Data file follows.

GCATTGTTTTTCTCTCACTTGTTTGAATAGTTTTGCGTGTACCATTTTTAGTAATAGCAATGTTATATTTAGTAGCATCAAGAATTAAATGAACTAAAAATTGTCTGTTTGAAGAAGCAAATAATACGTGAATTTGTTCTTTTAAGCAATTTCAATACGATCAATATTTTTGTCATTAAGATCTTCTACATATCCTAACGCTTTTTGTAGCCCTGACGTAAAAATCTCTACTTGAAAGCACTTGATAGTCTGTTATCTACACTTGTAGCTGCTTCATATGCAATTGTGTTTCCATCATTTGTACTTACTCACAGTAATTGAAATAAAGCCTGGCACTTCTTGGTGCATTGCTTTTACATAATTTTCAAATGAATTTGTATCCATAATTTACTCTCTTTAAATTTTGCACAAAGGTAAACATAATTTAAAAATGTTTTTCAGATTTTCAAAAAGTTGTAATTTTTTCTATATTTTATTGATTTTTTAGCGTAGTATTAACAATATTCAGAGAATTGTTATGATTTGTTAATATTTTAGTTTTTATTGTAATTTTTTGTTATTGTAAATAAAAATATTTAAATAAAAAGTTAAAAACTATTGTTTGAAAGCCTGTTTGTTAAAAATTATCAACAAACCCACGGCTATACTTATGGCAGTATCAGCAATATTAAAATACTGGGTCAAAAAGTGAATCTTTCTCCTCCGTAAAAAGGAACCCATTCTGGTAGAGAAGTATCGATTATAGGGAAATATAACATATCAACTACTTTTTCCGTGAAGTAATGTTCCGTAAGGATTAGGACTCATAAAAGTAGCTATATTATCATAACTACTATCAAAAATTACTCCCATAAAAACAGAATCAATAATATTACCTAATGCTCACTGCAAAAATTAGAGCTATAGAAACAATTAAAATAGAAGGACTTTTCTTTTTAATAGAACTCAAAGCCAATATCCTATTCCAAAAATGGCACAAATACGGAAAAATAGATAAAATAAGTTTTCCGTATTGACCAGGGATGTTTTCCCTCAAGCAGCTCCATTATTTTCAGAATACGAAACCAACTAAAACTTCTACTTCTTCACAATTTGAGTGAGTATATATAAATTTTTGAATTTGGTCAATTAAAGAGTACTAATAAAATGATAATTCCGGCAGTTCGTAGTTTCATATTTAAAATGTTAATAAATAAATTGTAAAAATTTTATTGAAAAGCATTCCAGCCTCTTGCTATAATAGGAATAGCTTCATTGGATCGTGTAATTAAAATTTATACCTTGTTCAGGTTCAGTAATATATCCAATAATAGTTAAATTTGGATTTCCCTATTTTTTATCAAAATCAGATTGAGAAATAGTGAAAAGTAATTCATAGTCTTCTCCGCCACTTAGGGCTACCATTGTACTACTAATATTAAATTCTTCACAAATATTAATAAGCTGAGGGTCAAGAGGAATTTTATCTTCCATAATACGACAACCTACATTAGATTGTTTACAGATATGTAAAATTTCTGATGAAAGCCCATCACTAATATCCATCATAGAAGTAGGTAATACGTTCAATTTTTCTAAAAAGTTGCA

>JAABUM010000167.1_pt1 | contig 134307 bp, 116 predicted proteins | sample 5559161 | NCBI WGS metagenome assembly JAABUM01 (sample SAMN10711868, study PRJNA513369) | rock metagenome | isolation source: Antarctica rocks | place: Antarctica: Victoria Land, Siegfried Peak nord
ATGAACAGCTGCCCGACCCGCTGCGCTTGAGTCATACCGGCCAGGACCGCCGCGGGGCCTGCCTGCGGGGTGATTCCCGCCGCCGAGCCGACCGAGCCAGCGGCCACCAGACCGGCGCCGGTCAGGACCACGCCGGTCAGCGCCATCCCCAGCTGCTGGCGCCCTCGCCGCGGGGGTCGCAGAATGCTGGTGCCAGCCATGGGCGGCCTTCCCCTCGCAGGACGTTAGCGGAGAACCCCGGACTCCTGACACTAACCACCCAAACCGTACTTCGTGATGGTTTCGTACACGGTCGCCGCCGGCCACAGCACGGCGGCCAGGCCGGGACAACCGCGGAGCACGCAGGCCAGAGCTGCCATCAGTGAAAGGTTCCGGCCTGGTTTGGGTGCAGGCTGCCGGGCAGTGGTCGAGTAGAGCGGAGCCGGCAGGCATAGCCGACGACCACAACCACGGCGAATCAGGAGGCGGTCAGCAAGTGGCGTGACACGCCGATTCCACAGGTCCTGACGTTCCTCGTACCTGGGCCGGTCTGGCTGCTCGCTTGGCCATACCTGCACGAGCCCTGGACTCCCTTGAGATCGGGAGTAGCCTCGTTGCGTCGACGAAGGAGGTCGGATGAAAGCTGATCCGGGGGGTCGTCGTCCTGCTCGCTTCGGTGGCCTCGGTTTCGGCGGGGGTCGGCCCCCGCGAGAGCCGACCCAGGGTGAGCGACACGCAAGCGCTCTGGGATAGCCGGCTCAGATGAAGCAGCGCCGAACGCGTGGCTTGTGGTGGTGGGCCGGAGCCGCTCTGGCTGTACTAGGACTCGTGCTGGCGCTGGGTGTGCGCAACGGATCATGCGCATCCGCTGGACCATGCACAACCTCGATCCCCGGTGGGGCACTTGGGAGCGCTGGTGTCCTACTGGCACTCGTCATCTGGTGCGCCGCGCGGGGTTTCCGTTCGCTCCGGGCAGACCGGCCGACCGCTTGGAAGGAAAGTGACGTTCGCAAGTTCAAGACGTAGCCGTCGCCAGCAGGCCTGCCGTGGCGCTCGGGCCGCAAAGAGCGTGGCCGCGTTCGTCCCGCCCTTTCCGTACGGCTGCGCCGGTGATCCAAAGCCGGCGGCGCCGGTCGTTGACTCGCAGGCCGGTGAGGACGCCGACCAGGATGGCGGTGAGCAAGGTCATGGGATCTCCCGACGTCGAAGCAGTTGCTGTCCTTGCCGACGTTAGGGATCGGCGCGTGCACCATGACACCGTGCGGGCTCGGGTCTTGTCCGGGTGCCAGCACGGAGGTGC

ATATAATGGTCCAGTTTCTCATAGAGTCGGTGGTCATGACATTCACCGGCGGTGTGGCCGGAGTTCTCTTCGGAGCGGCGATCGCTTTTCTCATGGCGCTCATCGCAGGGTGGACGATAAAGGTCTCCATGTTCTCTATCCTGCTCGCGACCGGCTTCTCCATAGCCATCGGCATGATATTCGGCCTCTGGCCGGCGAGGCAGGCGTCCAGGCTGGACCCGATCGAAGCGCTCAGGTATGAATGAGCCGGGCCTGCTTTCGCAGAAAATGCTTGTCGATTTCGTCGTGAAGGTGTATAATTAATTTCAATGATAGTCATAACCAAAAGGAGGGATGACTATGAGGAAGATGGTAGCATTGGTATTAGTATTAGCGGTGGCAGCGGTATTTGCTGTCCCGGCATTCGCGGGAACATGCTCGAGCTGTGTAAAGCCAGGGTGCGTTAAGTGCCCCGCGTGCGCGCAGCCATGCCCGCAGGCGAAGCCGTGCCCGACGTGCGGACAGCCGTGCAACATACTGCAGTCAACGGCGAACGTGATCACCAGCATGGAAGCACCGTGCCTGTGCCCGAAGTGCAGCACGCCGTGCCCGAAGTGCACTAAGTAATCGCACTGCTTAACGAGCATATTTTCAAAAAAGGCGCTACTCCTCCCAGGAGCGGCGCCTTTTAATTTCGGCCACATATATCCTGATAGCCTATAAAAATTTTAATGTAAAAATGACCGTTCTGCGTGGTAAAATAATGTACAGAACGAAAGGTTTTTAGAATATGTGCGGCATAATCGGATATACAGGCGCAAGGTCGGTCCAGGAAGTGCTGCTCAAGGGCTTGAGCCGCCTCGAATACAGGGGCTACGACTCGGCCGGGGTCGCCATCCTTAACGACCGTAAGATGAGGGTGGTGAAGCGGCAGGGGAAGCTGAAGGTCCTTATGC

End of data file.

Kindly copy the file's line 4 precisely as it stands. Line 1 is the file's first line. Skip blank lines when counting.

ATATAATGGTCCAGTTTCTCATAGAGTCGGTGGTCATGACATTCACCGGCGGTGTGGCCGGAGTTCTCTTCGGAGCGGCGATCGCTTTTCTCATGGCGCTCATCGCAGGGTGGACGATAAAGGTCTCCATGTTCTCTATCCTGCTCGCGACCGGCTTCTCCATAGCCATCGGCATGATATTCGGCCTCTGGCCGGCGAGGCAGGCGTCCAGGCTGGACCCGATCGAAGCGCTCAGGTATGAATGAGCCGGGCCTGCTTTCGCAGAAAATGCTTGTCGATTTCGTCGTGAAGGTGTATAATTAATTTCAATGATAGTCATAACCAAAAGGAGGGATGACTATGAGGAAGATGGTAGCATTGGTATTAGTATTAGCGGTGGCAGCGGTATTTGCTGTCCCGGCATTCGCGGGAACATGCTCGAGCTGTGTAAAGCCAGGGTGCGTTAAGTGCCCCGCGTGCGCGCAGCCATGCCCGCAGGCGAAGCCGTGCCCGACGTGCGGACAGCCGTGCAACATACTGCAGTCAACGGCGAACGTGATCACCAGCATGGAAGCACCGTGCCTGTGCCCGAAGTGCAGCACGCCGTGCCCGAAGTGCACTAAGTAATCGCACTGCTTAACGAGCATATTTTCAAAAAAGGCGCTACTCCTCCCAGGAGCGGCGCCTTTTAATTTCGGCCACATATATCCTGATAGCCTATAAAAATTTTAATGTAAAAATGACCGTTCTGCGTGGTAAAATAATGTACAGAACGAAAGGTTTTTAGAATATGTGCGGCATAATCGGATATACAGGCGCAAGGTCGGTCCAGGAAGTGCTGCTCAAGGGCTTGAGCCGCCTCGAATACAGGGGCTACGACTCGGCCGGGGTCGCCATCCTTAACGACCGTAAGATGAGGGTGGTGAAGCGGCAGGGGAAGCTGAAGGTCCTTATGC